The Court of Appeal’s judgment in SFO v ENRC has been strongly welcomed by our major corporate clients. 

It restores and reinforces the view previously accepted by legal professionals regarding when litigation privilege begins, where a large corporate becomes aware of potential criminal liability and commences its own investigation.

The court decisively overruled the first instance decision on the issue of when litigation privilege comes into play, and also highlighted that the current English law position on legal advice privilege is out of line with international common law. 

The court noted that any judicial change to the relevant test could only be made at the Supreme Court level; but unusually went on to state that if it had the power, then it would be minded to overturn the existing position.

The decision provides much greater certainty to corporates operating in the UK which wish to investigate suspected criminal conduct by employees, but which have increasingly feared creating potentially damaging documents, particularly interview notes with current and former employees, that are not covered by legal privilege.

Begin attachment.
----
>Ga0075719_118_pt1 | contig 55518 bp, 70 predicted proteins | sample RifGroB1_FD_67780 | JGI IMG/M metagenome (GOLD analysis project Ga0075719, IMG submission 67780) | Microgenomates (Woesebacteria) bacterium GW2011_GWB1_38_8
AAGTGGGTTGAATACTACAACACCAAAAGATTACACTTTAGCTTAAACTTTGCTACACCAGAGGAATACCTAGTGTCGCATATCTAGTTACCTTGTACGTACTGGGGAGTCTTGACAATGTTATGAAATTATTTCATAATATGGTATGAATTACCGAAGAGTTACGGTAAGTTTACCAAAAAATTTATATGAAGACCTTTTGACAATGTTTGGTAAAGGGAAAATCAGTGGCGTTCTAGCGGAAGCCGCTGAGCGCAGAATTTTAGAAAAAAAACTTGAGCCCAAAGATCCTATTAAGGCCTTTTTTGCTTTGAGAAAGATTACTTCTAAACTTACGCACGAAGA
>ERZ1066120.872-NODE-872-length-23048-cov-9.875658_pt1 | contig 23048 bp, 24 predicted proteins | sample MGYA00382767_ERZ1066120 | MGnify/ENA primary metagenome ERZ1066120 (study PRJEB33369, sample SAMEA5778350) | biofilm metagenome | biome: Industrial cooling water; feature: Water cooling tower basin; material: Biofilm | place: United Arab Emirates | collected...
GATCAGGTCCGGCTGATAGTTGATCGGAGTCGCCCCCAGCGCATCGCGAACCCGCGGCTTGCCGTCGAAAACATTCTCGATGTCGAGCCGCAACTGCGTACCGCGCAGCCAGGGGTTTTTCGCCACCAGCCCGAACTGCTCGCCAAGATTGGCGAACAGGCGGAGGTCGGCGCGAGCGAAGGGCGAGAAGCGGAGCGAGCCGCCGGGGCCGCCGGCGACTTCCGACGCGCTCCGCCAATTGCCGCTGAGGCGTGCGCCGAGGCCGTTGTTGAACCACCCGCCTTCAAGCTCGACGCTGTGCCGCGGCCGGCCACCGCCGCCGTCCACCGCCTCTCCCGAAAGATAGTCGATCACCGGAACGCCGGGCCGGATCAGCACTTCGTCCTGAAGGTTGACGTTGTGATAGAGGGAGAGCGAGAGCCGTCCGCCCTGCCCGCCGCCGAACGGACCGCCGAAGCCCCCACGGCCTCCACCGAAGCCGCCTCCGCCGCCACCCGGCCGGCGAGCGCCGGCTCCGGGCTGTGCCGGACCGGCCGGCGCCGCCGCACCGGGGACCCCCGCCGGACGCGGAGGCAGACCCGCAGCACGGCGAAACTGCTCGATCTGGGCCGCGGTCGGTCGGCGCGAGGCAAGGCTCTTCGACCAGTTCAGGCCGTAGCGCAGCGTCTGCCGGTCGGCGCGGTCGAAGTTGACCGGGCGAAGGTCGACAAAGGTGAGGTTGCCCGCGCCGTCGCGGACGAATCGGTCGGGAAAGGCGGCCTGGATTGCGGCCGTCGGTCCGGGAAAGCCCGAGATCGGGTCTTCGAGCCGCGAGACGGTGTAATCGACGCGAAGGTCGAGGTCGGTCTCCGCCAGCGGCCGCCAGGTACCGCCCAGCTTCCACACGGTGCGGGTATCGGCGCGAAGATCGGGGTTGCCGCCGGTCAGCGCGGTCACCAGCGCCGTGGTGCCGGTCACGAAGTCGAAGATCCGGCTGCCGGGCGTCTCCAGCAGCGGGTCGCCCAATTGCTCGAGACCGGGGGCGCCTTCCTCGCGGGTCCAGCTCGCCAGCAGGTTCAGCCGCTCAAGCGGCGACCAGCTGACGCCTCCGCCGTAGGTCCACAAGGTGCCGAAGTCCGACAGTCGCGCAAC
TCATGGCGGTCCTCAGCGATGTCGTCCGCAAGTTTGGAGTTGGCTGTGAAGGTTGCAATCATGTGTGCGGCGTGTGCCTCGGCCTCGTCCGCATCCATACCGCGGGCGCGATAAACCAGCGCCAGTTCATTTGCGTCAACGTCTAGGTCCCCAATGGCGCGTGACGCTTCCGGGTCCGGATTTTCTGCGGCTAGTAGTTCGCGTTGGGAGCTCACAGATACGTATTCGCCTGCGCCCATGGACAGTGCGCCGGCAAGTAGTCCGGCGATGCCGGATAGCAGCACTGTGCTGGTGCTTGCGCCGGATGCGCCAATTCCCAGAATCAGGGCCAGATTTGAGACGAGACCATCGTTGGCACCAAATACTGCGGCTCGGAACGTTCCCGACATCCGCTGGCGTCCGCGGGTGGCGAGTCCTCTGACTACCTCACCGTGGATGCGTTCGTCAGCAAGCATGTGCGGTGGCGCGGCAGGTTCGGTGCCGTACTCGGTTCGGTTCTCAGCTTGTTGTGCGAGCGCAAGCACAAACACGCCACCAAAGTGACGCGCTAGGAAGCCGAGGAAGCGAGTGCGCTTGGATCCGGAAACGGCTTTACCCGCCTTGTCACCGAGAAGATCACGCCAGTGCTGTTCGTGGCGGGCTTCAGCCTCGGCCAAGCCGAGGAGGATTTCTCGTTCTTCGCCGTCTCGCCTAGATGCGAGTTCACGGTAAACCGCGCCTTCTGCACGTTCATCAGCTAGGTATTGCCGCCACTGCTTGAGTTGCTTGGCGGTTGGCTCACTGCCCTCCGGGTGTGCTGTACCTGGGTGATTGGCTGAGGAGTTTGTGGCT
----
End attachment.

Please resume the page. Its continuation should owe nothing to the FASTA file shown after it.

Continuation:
The decision also provides a much clearer basis for asserting litigation privilege in the context of internal investigations into suspected regulatory breaches, where a firm wishes to investigate a matter fully as it is concerned that enforcement proceedings could follow. 

While in every case it will be a question of fact as to when enforcement proceedings are actually in reasonable contemplation, in a number of respects this decision provides support for the assertion that litigation privilege can attach at an early stage, including prior to a regulator commencing its own investigation. 

If that is the case, then arguments over the scope of legal advice privilege in the context of internal investigations would quickly become academic.

Nathan Willmott, co-head of global investigations, Bryan Cave Leighton Paisner, London EC4